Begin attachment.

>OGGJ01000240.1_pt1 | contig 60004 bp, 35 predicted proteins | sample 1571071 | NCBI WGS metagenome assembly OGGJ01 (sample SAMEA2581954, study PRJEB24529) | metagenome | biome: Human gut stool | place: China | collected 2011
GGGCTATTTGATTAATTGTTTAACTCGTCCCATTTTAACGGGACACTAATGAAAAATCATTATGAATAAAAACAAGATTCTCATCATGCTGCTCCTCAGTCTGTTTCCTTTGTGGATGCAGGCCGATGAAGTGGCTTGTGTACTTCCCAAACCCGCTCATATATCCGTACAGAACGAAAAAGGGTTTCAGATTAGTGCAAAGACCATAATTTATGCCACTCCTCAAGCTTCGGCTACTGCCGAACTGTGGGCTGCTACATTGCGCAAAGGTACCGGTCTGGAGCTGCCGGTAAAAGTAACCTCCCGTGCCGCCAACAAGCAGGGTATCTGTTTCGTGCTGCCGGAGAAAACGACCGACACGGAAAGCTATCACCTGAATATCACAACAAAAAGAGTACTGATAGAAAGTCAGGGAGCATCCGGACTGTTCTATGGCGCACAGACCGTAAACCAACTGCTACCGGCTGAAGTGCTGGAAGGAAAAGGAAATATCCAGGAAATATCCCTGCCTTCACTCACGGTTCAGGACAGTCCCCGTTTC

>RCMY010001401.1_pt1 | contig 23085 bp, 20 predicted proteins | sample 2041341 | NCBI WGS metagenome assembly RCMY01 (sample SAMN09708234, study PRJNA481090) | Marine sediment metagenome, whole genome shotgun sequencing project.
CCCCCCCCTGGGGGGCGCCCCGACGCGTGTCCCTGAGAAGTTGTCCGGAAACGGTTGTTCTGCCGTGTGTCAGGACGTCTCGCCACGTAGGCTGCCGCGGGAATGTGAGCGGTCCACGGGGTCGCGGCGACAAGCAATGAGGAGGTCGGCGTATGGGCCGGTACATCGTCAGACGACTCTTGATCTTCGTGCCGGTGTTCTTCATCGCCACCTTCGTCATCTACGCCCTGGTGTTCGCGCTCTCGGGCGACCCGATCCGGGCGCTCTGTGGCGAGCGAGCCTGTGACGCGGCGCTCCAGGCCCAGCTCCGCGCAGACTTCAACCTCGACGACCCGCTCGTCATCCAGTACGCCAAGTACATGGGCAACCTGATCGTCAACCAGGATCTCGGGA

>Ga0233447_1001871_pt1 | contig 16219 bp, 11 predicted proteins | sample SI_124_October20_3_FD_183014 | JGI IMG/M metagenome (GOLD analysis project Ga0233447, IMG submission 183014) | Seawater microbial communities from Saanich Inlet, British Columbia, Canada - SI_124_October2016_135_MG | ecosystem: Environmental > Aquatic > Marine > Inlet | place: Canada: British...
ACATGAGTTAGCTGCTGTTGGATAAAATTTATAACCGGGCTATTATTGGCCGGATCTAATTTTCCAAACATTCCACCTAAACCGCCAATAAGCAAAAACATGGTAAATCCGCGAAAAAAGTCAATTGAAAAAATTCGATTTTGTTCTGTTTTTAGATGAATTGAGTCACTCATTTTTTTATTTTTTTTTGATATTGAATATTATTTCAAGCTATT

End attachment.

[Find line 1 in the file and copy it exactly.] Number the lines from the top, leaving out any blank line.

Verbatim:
>OGGJ01000240.1_pt1 | contig 60004 bp, 35 predicted proteins | sample 1571071 | NCBI WGS metagenome assembly OGGJ01 (sample SAMEA2581954, study PRJEB24529) | metagenome | biome: Human gut stool | place: China | collected 2011